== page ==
The Virginia Consumer Sentiment Report is conducted by the Institute for Policy and Opinion Research at Roanoke College as a public service. 


"Consumer sentiment turned a corner in the third quarter of 2022, moving up more than in the last four years," says Dr. Alice Louise Kassens, John S. Shannon Professor of Economics and Senior Analyst at the Roanoke College Institute for Policy and Opinion Research. "Hopefully, this will continue, and we will trend upwards. Strong consumer confidence highlights how consumers feel about the economy and can also impact the future. If people are worried about the economy's future, it can become a self-fulfilling prophecy, and we can push ourselves into a recession. The labor market remains strong. The pullback in quarantine recommendations for school-age children will give parents more freedom to pursue job openings, further strengthening the labor market and bolstering our economy. The largest drag on sentiment is inflation. There are signs the supply chain issues are sorting themselves out. There is a strong market incentive for this to happen, albeit slowly, due to the size of the global economy. If this continues, prices should continue to trend downward. As gas prices fall, not only will this make filling your tank cheaper, but the indirect effect of higher fuel prices on food and other shipped items will also lessen, allowing each hard-earned dollar to go farther and lessen the financial pinch we are all feeling." 


Interviewing for The Roanoke College Poll was conducted by The Institute for Policy and Opinion Research at Roanoke College in Salem, Virginia, between August 7 and August 16, 2022. A total of 664 completed interviews came from random telephone calls to 429 Virginians, and 235 responses were drawn from a proprietary online panel of Virginians. Telephone interviews were conducted in English. Cellphones constituted 49% of the completed phone interviews. Marketing Systems Group provided the telephone dialing frame, and Lucid, LLC facilitated the online panel.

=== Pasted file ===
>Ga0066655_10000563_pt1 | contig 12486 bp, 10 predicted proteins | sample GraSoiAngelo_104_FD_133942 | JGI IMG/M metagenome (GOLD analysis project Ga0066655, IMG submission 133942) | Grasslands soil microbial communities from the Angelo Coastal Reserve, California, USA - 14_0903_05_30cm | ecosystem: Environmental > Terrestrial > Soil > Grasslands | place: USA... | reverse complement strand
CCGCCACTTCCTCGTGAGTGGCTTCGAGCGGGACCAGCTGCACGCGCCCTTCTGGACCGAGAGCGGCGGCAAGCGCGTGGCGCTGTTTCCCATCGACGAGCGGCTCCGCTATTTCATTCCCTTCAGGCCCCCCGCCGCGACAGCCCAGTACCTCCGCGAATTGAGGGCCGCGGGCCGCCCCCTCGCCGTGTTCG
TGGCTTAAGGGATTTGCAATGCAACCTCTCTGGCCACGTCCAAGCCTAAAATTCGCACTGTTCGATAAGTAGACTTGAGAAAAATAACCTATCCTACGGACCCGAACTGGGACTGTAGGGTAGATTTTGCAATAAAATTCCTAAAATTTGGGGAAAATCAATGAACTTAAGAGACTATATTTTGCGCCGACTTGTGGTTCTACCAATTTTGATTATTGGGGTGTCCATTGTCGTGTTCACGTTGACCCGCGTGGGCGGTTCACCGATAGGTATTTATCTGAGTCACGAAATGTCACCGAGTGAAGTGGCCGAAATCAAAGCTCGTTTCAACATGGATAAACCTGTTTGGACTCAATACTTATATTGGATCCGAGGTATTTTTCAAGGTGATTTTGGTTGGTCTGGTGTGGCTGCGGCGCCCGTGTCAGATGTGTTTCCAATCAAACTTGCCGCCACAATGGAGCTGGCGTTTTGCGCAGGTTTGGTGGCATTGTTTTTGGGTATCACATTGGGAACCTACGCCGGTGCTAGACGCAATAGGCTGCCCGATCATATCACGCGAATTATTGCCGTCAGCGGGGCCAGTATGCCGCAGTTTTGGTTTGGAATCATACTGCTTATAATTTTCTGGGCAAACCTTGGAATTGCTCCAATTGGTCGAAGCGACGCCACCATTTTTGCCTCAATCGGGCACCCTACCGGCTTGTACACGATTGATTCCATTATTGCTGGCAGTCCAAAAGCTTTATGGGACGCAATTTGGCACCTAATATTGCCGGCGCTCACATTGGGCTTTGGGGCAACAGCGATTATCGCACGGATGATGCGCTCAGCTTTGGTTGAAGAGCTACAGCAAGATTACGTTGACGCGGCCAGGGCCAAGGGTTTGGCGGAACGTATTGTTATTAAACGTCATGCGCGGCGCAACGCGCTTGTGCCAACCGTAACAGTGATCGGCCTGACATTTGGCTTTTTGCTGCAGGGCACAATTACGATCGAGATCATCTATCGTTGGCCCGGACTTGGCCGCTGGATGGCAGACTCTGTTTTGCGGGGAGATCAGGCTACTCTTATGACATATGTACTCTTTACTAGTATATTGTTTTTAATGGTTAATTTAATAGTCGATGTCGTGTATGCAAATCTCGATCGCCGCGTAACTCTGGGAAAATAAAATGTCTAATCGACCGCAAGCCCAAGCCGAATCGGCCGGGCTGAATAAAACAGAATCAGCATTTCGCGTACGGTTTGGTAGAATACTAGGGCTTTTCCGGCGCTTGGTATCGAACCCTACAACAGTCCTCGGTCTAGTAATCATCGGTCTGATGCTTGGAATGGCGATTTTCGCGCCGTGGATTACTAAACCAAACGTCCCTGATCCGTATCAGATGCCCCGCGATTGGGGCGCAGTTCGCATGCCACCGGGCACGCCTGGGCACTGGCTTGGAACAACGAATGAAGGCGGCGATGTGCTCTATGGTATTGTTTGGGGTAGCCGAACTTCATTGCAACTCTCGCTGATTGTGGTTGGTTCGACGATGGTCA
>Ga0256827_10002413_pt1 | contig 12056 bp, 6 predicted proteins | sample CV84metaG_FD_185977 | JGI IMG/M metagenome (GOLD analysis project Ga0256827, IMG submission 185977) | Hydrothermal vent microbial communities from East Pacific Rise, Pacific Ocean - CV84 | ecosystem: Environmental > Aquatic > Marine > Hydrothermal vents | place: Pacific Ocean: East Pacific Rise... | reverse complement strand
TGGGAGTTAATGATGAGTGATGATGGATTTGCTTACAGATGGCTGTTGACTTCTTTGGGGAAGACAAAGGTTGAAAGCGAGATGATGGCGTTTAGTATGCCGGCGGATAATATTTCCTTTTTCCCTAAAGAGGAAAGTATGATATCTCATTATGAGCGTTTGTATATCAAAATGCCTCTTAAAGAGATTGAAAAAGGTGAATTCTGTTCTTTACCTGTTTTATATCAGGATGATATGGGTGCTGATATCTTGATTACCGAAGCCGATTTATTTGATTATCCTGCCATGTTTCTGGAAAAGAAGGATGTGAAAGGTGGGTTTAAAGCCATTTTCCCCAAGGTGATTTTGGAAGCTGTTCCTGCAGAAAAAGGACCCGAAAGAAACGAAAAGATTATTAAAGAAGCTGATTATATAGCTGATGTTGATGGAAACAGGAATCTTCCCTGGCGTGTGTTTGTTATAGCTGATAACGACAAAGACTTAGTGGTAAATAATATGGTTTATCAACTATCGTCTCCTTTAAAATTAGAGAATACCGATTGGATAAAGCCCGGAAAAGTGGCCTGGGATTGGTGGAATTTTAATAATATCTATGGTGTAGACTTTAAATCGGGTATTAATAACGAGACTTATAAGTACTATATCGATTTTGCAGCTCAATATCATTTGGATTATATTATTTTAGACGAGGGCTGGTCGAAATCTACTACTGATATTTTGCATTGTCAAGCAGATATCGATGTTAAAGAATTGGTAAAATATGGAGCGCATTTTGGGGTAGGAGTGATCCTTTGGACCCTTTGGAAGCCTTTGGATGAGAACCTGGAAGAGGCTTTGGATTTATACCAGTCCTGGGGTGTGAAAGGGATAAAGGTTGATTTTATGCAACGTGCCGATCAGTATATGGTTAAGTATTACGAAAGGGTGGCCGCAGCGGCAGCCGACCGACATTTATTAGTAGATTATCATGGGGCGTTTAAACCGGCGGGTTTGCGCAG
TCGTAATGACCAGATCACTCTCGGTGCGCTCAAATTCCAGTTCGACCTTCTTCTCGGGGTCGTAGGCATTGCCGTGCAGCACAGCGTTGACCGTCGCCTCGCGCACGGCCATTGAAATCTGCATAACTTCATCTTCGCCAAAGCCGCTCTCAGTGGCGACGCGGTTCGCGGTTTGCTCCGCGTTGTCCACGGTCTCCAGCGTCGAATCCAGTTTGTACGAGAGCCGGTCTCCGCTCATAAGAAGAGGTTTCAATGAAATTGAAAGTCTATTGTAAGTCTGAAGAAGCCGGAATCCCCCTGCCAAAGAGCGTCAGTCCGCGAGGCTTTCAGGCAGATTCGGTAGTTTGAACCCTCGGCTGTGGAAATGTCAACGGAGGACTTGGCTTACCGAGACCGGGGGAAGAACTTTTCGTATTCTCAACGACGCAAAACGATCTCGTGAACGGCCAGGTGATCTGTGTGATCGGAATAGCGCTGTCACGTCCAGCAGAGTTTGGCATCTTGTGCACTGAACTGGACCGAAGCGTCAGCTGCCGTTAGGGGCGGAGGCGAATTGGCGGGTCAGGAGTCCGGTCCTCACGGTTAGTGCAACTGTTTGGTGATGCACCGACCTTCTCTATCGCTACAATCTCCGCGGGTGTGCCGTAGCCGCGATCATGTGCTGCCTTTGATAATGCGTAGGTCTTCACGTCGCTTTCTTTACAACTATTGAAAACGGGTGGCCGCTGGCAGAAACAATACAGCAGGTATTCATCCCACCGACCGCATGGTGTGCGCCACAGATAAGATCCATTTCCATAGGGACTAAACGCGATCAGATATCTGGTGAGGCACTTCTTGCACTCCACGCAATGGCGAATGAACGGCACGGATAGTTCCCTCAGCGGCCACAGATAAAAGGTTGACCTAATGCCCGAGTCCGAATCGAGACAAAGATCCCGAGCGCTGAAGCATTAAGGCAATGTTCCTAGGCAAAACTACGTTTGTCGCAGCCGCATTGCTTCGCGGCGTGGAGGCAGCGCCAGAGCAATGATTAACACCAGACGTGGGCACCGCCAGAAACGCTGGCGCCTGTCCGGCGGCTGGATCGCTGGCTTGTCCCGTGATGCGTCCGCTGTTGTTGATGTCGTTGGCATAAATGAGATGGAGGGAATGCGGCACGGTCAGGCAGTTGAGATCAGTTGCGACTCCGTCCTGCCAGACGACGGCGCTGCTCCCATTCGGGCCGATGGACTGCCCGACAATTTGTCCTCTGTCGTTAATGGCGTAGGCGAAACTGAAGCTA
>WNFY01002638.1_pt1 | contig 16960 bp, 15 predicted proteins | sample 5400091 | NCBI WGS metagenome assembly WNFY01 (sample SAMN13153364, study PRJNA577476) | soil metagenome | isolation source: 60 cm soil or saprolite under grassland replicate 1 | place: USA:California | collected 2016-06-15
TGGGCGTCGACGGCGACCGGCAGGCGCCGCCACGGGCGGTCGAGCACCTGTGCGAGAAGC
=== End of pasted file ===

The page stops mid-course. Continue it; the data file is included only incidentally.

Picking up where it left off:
Questions answered by the entire sample of 664 respondents are subject to a sampling error of plus or minus approximately 4.0 percent at the 95 percent level of confidence. This means that in 95 out of 100 samples like the one used here, the results should be no more than 4.0 percentage points above or below the figure obtained by interviewing all Virginians with a home telephone or a cell phone. Where the results of subgroups are reported, the sampling error is higher. 

Quotas were used to ensure that different regions of the Commonwealth were proportionately represented. The data were statistically weighted for gender, race, and age. Weighting was done to match Virginia census data. The margin of error was not adjusted for design effects due to weighting. 

A copy of the questions and all toplines may be found here

For more about the Institute for Public Opinion Research, click here

Contact Name: Dr. Alice Louise Kassens, Senior Analyst, IPOR
Contact Phone: (540) 375-2428 Office